Our temperament is a set preference that we have for processing new information, dealing with others, making decisions, etc. Basically, how our brain does those things and how it ties in with everything else.
And yes, our temperament could point us in the direction of Jesus, but it is only by the Holy Spirit convicting of our sins and our unconditional surrender that we truly become Christians.
What Rev. Chambers is focusing on here is the only thing that we have control over. When Jesus says to take up our cross and follow Him, leaving our desires behind, we must do that.
I have had a frustrated, at times angry, life. I became a Christian and dedicated myself to His service, then I got a low draft lottery number (joking with my wife that it was the only lottery I ever won, and she said I did not win that one.) … Then they did away with college deferments, a quick ticket to Vietnam. But I got an Army ROTC scholarship. From that point until my military service was over (after the Vietnam War was over), everything was a blur. It was if I woke up one day and I suddenly had a wife, two boys, and the thought of mission work seemed a far distant concept, something the family would not buy into.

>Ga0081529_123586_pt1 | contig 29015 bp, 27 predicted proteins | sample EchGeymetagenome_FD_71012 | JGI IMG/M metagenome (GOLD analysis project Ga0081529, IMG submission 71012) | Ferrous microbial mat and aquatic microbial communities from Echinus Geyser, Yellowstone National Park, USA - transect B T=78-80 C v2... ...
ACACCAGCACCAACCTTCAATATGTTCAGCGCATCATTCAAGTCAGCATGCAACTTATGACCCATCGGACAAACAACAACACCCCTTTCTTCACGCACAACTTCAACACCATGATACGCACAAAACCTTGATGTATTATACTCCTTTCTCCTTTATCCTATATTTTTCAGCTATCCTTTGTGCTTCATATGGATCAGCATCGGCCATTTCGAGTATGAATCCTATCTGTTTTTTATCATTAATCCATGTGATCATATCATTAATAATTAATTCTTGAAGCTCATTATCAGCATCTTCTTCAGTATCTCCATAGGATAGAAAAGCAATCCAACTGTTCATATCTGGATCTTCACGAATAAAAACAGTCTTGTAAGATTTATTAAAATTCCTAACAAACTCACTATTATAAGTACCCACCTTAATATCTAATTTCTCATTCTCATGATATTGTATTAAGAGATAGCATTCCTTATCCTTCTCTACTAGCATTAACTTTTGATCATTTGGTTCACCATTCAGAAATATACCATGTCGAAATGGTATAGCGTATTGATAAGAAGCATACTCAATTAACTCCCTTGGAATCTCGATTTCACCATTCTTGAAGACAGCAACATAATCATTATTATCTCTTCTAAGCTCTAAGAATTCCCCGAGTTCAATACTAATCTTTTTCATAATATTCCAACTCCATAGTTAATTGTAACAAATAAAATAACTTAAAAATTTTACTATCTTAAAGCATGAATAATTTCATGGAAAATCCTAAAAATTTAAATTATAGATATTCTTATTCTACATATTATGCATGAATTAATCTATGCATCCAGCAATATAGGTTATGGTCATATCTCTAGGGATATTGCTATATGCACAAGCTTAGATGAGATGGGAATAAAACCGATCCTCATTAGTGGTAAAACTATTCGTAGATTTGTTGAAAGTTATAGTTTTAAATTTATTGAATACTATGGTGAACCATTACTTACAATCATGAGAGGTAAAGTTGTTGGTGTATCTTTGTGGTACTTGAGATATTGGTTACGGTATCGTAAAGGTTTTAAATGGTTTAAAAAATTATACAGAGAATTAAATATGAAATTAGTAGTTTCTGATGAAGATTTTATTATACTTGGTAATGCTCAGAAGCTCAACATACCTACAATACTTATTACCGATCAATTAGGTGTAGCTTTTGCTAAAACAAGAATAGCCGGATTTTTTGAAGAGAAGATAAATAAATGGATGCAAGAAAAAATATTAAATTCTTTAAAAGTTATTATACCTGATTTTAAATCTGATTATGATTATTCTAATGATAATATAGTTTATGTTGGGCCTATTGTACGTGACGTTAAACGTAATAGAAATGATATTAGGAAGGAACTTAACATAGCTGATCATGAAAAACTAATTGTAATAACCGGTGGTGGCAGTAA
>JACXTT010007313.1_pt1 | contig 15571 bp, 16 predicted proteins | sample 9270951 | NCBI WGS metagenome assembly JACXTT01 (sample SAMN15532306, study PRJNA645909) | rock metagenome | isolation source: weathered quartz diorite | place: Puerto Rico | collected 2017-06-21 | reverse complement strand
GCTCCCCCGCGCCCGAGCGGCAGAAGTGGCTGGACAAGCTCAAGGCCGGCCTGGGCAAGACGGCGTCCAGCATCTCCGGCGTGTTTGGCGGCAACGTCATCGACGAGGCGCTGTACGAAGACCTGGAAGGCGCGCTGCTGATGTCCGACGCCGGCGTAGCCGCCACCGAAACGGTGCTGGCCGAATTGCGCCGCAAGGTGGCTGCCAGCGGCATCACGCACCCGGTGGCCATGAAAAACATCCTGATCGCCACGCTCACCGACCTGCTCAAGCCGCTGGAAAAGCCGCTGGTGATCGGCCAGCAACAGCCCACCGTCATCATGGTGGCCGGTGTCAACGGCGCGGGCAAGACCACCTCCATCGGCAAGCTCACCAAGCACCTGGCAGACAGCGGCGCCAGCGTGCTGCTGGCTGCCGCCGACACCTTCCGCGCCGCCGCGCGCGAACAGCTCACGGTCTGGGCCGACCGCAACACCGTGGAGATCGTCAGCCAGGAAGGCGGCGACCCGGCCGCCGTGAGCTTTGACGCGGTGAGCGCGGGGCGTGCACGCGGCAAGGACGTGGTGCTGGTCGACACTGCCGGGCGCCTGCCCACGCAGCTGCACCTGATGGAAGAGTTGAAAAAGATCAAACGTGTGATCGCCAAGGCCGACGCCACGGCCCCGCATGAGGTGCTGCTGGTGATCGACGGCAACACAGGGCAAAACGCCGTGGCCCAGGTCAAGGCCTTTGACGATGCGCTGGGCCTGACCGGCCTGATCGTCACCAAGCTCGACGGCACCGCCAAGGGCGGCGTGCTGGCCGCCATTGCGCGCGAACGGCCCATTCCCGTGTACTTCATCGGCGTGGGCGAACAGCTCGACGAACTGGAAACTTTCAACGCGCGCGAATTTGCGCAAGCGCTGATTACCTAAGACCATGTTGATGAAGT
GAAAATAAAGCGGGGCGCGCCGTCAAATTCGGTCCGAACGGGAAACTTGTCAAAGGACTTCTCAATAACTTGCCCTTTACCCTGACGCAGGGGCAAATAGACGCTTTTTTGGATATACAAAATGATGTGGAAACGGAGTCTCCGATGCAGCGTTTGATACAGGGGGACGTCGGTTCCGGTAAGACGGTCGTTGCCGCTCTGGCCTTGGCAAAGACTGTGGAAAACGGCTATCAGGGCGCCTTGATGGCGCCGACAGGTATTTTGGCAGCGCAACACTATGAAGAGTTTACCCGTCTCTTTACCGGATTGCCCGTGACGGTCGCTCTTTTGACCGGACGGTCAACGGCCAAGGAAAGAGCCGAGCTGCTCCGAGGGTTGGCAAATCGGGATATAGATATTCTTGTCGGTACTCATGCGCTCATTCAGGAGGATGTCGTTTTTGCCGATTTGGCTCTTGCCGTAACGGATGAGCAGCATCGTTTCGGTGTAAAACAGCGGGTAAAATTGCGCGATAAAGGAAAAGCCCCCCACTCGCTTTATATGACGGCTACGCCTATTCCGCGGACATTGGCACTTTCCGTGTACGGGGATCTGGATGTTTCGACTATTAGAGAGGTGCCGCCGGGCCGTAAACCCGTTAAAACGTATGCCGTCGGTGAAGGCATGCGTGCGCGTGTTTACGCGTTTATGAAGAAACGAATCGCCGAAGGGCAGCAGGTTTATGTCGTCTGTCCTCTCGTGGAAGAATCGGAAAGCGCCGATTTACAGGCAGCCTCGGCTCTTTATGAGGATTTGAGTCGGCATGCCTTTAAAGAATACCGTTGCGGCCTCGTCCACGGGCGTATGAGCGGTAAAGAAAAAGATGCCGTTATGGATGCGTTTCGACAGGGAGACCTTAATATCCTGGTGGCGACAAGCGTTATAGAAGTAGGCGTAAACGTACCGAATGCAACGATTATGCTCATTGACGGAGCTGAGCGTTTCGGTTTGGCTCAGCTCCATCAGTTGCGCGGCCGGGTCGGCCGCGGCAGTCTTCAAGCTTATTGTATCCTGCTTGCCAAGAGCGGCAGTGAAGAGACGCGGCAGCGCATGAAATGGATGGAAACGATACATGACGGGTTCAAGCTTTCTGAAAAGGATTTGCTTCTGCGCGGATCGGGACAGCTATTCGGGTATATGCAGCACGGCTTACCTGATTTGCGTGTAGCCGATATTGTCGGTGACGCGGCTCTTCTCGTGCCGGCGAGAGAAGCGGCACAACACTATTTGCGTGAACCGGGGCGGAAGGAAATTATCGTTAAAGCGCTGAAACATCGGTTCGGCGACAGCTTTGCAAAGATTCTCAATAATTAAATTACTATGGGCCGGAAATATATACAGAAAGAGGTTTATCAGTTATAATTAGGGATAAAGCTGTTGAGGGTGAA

And I entered the frustrated phase of my life, volunteering here and there, serving on church boards and committees, even directing the children’s choir one year, doing a lot of good. I taught Sunday school, writing my own materials at times. But nothing fulfilled what God had in store for me until I started writing fulltime.
God never left me, but He allowed me to wander in the wilderness for, yes, pretty close to 40 years. And then I heard His call, and I dropped a pursuit to regain employment after being laid off and retired to write, to glorify God in the process.